SC dismisses plea to change India’s name to ‘Bharat’ [Read Order]

SC dismisses plea to change India’s name to ‘Bharat’ [Read Order]

A Division Bench of the Supreme Court on Friday reportedly dismissed a Public Interest Litigation demanding the change of the country’s name from India to Bharat. CJI Thakur opined that the decision to call the country Bharat or India should be left to the citizens of the country.

The Bench, also comprising Justice U.U. Lalit, rapped the petitioner for bringing emotional issues to the Court, in the garb of filing a Public Interest Litigation. “The PIL is for poor people. You think we have nothing else to do,” it observed.

When insisted upon to hear the Government’s response on the plea, CJI Thakur shot back saying, “What response? There is no need for any response... we are not inclined to intervene in this matter and there is no question of any responses, that's it.”

The petition had been filed by Mr. Niranjan Bhatwal, claiming that there is no historical evidence that our country was ever called India. The plea had prayed that the Government (Central and State), NGOs and even Corporates be restrained from using the name ‘India’ for any Government or non-Government purposes. Mr. Bhatwal had referred to the Constituent Assembly Debates in order to point out that the significant names that were suggested for our country were Bharat, Hindustan, Hind, Bharatbhumi or Bharatvarsh.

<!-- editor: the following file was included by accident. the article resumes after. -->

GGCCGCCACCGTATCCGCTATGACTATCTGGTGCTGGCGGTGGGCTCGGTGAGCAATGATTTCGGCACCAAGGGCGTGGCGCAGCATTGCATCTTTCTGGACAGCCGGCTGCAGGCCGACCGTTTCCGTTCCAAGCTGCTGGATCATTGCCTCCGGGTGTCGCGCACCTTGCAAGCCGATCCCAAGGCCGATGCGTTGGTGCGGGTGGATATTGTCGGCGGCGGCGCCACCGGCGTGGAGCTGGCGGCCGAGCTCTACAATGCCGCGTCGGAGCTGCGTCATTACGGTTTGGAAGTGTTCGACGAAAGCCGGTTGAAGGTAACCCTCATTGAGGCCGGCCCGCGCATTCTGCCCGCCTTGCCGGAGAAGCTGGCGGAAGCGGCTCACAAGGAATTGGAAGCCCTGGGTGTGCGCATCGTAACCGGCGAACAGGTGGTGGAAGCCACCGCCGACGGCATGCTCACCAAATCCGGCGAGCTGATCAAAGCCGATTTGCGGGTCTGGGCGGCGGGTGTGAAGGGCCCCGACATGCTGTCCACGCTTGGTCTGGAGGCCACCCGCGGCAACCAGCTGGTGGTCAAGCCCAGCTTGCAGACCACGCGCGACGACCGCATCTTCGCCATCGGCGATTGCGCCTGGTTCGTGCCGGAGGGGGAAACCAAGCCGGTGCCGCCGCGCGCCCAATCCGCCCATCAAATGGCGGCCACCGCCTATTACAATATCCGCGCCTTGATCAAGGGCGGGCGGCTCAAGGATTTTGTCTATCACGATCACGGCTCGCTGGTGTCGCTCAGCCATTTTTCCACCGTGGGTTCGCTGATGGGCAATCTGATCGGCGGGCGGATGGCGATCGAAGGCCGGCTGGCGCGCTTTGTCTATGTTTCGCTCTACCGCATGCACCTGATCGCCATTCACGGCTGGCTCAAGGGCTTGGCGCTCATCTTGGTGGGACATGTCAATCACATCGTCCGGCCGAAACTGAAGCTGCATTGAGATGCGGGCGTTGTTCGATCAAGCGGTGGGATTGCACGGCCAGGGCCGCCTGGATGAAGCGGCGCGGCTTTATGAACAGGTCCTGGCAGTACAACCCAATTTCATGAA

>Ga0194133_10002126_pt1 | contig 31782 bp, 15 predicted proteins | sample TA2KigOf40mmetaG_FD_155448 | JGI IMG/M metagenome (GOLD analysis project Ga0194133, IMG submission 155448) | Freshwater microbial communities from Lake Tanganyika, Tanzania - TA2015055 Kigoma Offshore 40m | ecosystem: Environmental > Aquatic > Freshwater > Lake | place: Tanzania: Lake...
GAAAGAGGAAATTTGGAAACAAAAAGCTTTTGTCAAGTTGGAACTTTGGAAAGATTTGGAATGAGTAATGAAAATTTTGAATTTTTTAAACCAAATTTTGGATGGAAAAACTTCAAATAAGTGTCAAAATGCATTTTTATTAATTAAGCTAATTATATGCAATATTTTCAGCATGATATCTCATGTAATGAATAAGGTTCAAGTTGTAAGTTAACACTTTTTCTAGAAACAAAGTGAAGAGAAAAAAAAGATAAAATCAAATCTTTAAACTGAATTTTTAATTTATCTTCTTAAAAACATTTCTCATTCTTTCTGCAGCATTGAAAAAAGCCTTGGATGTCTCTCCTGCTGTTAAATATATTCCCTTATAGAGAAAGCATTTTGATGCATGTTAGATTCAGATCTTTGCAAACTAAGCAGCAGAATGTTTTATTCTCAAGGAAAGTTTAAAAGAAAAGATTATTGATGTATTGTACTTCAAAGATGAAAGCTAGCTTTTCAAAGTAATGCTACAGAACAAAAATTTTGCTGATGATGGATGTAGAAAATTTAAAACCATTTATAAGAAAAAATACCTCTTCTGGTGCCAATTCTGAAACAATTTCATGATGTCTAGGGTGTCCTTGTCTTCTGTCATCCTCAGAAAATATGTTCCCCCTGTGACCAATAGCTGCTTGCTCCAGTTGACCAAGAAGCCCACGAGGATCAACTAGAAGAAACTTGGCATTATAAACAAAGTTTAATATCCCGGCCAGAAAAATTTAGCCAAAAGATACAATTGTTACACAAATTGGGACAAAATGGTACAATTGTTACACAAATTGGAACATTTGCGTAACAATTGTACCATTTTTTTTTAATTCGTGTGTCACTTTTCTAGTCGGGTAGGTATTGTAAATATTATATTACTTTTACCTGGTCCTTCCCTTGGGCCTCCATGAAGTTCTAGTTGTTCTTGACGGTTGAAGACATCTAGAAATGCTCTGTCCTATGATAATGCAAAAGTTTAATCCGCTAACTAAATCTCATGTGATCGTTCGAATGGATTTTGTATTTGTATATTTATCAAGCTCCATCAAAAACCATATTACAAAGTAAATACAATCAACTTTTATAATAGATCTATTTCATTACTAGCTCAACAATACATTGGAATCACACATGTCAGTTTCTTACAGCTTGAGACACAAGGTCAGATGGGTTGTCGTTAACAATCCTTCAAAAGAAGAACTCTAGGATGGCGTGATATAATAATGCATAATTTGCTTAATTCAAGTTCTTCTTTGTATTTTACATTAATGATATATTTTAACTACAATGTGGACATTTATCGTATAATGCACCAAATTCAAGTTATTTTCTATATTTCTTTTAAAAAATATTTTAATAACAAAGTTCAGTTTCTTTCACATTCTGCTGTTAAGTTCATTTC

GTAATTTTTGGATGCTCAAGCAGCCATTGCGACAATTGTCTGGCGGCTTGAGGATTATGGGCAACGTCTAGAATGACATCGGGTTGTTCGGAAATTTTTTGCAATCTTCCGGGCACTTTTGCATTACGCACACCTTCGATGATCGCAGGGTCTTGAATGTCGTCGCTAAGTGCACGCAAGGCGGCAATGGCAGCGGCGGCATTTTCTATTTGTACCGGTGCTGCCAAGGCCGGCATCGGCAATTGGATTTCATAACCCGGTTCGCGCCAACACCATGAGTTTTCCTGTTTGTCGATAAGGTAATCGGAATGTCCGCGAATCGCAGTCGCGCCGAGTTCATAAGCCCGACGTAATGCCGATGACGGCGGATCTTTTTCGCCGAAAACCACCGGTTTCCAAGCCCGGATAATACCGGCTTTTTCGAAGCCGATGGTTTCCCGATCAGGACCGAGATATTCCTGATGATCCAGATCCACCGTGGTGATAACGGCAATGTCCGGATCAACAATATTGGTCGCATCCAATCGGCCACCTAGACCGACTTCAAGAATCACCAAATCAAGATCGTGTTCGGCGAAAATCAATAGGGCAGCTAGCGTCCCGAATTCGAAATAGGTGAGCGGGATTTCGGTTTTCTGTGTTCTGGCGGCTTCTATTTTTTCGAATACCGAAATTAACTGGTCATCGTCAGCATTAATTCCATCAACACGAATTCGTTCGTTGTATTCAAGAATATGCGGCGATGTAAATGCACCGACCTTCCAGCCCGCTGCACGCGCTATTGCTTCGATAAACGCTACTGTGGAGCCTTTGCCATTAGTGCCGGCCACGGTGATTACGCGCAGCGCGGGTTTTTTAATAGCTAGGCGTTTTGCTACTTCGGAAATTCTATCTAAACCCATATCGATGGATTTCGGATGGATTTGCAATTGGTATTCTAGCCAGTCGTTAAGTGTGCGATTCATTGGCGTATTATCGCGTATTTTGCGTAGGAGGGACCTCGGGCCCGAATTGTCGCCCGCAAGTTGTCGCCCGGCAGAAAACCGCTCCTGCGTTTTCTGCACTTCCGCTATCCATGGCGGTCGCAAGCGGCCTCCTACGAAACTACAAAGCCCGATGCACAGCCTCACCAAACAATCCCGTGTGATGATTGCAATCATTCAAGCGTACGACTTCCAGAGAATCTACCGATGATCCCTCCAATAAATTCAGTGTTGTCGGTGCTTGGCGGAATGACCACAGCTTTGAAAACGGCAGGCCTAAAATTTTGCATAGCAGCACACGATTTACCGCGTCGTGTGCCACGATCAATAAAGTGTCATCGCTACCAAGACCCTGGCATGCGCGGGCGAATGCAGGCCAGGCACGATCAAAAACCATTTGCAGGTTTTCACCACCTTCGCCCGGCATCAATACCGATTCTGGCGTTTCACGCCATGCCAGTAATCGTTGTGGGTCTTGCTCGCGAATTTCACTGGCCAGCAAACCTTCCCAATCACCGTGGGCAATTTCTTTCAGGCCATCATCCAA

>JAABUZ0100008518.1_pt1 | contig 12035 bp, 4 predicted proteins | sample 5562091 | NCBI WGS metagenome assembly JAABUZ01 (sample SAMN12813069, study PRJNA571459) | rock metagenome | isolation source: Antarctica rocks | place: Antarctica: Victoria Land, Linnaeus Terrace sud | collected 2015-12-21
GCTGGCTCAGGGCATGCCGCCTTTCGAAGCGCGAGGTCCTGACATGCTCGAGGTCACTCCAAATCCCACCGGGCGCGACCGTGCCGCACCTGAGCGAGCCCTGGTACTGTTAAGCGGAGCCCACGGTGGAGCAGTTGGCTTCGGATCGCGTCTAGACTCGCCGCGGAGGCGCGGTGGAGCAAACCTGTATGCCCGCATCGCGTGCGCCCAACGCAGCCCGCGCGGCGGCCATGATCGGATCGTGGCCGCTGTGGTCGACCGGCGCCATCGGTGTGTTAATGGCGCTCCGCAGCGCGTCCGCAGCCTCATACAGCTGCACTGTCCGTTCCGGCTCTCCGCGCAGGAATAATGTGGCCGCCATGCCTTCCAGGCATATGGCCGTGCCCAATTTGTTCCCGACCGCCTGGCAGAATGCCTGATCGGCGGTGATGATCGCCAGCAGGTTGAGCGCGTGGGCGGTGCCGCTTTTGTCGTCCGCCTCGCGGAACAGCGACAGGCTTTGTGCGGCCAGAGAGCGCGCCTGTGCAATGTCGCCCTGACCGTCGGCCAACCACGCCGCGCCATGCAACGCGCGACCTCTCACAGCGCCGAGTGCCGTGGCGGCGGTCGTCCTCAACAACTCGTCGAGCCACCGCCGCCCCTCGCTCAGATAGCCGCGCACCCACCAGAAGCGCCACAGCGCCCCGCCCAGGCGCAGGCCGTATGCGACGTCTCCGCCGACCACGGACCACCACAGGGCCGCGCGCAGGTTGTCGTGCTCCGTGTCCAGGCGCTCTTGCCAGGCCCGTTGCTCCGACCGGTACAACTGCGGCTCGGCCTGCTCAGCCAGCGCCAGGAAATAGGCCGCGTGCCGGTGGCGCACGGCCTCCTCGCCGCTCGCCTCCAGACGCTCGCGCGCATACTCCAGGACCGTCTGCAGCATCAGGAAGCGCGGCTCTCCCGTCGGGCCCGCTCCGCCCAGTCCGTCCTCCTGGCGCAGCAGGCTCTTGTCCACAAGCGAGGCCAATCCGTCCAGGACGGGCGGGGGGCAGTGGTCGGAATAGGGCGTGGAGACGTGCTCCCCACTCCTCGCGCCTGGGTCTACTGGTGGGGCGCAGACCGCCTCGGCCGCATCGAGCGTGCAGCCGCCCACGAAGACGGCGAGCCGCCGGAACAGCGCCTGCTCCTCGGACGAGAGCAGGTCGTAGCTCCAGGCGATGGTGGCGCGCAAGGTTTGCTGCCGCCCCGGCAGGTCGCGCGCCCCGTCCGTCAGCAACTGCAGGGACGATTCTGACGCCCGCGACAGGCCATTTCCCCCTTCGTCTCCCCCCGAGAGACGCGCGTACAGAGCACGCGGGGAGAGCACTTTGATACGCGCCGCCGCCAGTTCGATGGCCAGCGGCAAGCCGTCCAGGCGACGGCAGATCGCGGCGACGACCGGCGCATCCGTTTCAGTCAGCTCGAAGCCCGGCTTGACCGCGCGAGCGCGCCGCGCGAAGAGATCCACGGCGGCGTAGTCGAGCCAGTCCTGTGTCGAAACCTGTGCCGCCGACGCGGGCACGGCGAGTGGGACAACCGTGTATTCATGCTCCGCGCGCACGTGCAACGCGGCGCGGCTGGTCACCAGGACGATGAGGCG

“The country has one principal name, which is historically significant, that is ‘Bharat’. The first Article of the Constitution of India states that ‘India, that is Bharat, shall be a Union of States’, implicitly codifying ‘Bharat’ name for the Republic of India,” the petition had further contended. You may read the LiveLaw article here.

A similar PIL filed by Mr. Bhatwal had been dismissed by the Supreme Court in November, 2014, when he was asked by the Court to first approach the Centre, after which he could move the Court again, in case he was not satisfied with the Centre’s response. You may read the LiveLaw article here.

Read the order here.